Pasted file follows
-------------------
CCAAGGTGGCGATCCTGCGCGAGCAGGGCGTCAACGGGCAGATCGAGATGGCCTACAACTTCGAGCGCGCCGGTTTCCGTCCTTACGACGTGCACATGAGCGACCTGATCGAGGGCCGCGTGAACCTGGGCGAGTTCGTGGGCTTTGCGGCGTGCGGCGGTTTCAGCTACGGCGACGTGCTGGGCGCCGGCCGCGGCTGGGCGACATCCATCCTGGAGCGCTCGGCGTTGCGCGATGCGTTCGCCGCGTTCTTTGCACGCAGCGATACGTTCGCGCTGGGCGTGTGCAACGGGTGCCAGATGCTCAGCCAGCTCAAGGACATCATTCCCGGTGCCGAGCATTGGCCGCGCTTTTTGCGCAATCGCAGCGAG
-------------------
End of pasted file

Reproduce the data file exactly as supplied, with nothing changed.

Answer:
CCAAGGTGGCGATCCTGCGCGAGCAGGGCGTCAACGGGCAGATCGAGATGGCCTACAACTTCGAGCGCGCCGGTTTCCGTCCTTACGACGTGCACATGAGCGACCTGATCGAGGGCCGCGTGAACCTGGGCGAGTTCGTGGGCTTTGCGGCGTGCGGCGGTTTCAGCTACGGCGACGTGCTGGGCGCCGGCCGCGGCTGGGCGACATCCATCCTGGAGCGCTCGGCGTTGCGCGATGCGTTCGCCGCGTTCTTTGCACGCAGCGATACGTTCGCGCTGGGCGTGTGCAACGGGTGCCAGATGCTCAGCCAGCTCAAGGACATCATTCCCGGTGCCGAGCATTGGCCGCGCTTTTTGCGCAATCGCAGCGAG